(1980 - Present)
Liz Berry was born in 1980 in the Black Country, a region in the West Midlands of England historically thick with coal mines, steel mills, factories, and foundries. Berry’s parents worked to instill their children with a love of the arts and music: they often read poems to her at home in their broad local accents and brought the children along to local poetry readings. At her father’s particular encouragement, Berry began memorizing poems and writing her own while still a child.
Berry started her career as a primary school teacher, but after joining a beginner’s poetry class at a nearby college, she was moved to apply for the MA program at Royal Holloway, University of London, to study under the acclaimed poet Jo Shapcott. It was at this program that she began writing her first full-length poetry collection, Black Country, a paean to the home of her youth. Making use of the rich but often denigrated vernacular of the West Midlands, the book tells the stories of the region’s women, whose voices had previously been sidelined by narratives of male-dominated industry. Berry views these poems—darkly realistic, yet tender and musical—as “letters home.” Black Country propelled her into literary success, winning her the Somerset Maugham Award, the Geoffrey Faber Memorial Award, and the Forward Prize for Best First Collection. It also won the Poetry Book Society Recommendation and was named book of the year by many of the UK’s top newspapers.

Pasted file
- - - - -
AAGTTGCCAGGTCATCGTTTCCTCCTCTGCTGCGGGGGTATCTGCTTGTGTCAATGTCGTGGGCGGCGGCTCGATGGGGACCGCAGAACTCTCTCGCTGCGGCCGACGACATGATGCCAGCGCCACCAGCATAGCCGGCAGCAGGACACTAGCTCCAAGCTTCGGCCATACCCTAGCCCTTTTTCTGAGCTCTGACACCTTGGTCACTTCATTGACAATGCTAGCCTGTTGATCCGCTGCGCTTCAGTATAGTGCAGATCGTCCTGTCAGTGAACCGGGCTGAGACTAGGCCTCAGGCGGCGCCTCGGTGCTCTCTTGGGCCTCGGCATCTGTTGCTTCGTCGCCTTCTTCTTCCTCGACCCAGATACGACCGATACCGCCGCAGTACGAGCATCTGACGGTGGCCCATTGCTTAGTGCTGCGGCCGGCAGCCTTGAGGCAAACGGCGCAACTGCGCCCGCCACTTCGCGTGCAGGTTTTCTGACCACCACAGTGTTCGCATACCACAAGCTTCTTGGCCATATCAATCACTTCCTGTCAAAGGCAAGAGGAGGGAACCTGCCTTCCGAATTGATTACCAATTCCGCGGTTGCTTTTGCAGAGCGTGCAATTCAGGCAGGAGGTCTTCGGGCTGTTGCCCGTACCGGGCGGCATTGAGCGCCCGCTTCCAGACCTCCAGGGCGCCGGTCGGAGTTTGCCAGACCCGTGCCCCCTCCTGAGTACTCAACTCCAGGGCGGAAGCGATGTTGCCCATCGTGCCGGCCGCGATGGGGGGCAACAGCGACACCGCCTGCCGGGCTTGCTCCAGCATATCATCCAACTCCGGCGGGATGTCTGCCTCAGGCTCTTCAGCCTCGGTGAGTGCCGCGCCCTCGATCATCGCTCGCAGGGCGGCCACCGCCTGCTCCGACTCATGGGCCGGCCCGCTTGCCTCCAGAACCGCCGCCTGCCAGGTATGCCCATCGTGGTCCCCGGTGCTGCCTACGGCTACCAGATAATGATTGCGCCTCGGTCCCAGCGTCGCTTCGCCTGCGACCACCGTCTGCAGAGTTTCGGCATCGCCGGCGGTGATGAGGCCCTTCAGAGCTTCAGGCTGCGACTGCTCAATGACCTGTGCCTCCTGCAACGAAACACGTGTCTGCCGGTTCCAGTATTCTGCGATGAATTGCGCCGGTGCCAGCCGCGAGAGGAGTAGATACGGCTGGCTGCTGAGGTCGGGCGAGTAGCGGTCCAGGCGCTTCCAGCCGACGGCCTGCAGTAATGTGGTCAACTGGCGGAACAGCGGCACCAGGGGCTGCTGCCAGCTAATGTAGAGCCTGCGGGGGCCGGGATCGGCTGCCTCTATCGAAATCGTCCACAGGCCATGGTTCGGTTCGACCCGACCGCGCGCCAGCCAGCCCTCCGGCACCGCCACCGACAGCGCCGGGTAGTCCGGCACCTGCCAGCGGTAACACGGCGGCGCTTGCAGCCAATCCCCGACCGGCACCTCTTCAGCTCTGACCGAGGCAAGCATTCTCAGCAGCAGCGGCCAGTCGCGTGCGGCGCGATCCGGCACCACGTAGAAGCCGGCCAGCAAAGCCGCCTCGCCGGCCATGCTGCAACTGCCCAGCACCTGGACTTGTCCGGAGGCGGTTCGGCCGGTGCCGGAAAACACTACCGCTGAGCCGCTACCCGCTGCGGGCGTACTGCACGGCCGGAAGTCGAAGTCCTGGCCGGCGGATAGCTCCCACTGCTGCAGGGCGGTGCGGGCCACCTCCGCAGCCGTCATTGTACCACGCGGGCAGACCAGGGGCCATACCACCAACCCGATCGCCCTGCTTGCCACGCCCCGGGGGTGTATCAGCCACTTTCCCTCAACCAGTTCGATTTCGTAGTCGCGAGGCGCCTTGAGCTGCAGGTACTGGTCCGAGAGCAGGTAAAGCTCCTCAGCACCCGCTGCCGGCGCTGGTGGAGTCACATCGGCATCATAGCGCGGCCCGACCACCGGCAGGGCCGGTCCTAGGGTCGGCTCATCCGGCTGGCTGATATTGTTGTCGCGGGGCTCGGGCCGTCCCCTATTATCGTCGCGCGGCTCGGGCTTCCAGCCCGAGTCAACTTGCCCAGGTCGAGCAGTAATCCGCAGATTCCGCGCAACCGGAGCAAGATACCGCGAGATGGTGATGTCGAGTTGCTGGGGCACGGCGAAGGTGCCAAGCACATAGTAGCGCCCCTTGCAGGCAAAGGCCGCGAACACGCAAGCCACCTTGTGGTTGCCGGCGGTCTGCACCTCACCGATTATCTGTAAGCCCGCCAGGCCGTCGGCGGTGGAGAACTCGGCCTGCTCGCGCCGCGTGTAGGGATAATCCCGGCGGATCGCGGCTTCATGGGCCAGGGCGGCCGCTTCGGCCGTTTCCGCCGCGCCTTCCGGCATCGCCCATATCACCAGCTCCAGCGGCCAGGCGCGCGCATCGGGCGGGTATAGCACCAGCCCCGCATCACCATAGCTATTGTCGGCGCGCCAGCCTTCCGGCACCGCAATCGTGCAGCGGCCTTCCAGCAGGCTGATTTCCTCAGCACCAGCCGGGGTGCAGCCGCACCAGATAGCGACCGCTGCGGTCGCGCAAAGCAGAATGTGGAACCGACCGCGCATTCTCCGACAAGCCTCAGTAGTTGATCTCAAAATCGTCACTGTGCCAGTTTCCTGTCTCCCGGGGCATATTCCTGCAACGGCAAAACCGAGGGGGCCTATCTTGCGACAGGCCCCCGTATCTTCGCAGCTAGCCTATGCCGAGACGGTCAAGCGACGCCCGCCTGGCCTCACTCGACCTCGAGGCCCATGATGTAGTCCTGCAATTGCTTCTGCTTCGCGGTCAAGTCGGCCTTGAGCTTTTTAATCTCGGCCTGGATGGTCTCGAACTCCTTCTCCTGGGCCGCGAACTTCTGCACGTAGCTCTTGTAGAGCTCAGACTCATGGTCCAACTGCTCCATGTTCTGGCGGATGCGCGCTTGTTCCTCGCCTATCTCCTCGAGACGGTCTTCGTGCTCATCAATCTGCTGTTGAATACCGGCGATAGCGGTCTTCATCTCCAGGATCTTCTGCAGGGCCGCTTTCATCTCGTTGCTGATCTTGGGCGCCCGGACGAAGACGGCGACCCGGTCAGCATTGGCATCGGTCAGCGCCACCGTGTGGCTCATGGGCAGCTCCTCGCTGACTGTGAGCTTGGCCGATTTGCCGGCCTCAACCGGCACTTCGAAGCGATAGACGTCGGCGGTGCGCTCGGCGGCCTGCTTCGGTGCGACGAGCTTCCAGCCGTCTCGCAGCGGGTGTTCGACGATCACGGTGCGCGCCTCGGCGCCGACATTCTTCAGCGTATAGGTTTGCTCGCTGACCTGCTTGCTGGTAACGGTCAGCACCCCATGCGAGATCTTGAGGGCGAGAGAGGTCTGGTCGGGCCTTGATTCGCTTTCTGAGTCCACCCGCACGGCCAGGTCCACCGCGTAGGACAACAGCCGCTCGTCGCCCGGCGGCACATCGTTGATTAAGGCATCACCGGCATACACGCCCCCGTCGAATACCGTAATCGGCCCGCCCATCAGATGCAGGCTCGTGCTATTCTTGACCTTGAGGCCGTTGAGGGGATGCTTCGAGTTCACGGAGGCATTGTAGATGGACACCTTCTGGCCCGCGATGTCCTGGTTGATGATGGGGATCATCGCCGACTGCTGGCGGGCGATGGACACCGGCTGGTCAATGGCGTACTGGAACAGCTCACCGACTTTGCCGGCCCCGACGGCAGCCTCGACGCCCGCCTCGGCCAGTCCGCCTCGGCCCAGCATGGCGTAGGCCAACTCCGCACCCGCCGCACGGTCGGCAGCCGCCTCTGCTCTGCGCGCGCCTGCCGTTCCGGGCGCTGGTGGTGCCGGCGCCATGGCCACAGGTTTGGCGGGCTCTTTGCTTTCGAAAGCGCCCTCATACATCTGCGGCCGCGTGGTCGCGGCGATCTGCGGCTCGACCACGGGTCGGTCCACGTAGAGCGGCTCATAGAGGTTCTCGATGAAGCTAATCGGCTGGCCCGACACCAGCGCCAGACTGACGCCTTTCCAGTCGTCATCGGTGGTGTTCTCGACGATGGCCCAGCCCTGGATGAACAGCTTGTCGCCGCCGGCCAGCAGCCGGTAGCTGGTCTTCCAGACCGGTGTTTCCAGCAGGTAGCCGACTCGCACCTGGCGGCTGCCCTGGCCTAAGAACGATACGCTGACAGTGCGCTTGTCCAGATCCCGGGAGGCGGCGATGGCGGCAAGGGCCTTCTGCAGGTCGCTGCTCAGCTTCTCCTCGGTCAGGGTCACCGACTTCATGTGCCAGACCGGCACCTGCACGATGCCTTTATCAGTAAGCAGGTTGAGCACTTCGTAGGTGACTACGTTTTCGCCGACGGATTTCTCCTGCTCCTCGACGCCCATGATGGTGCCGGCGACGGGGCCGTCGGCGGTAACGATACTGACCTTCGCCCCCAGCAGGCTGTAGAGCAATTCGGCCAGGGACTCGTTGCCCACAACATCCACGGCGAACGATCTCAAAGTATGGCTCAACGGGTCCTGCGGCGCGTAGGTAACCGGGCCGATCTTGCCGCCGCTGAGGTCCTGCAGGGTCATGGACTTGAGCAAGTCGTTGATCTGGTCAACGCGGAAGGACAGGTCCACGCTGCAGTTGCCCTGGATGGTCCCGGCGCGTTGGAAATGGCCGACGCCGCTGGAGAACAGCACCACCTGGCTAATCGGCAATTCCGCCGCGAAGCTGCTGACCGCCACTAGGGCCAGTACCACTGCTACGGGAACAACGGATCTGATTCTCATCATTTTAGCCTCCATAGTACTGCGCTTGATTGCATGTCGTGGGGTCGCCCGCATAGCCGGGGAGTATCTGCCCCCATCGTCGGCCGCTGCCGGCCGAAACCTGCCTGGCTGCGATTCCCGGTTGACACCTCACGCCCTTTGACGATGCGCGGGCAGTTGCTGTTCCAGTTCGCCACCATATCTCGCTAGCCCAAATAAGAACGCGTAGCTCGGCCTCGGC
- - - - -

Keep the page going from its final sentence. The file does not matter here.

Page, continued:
While transitioning into life as a poet, Berry also gave birth to her first child. She searched for poetic voices that described the experience of new motherhood, but, once again, existing poetry fell short. As was the case with Black Country, she felt compelled to write her own work to fill the void. During her second pregnancy, she began drafting the poem that she herself had needed, but not found, when she first became a mother: “The Republic of Motherhood,” an unflinching look at the secret challenges of maternity that must be endured and overcome by its initiates.
In “Republic,” Berry reflects on the complexities of motherhood: its bureaucratic strictures, its loneliness, its moments of “unbearable skinless beauty.” As her narrator attends to the unceasing obligation of “feedingcleaninglovingfeeding,” she is overseen by the clinical, assimilating gaze that polices the citizens of the republic’s “wild queendom.” The poem would later be published in an eponymous pamphlet (or chapbook, to Americans) and win the prestigious Forward Prize for Best Single Poem.
Liz currently lives in Birmingham, which neighbors the West Midlands, where she writes, raises her two sons, and works as a tutor.
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Photo by: Matthew Thompson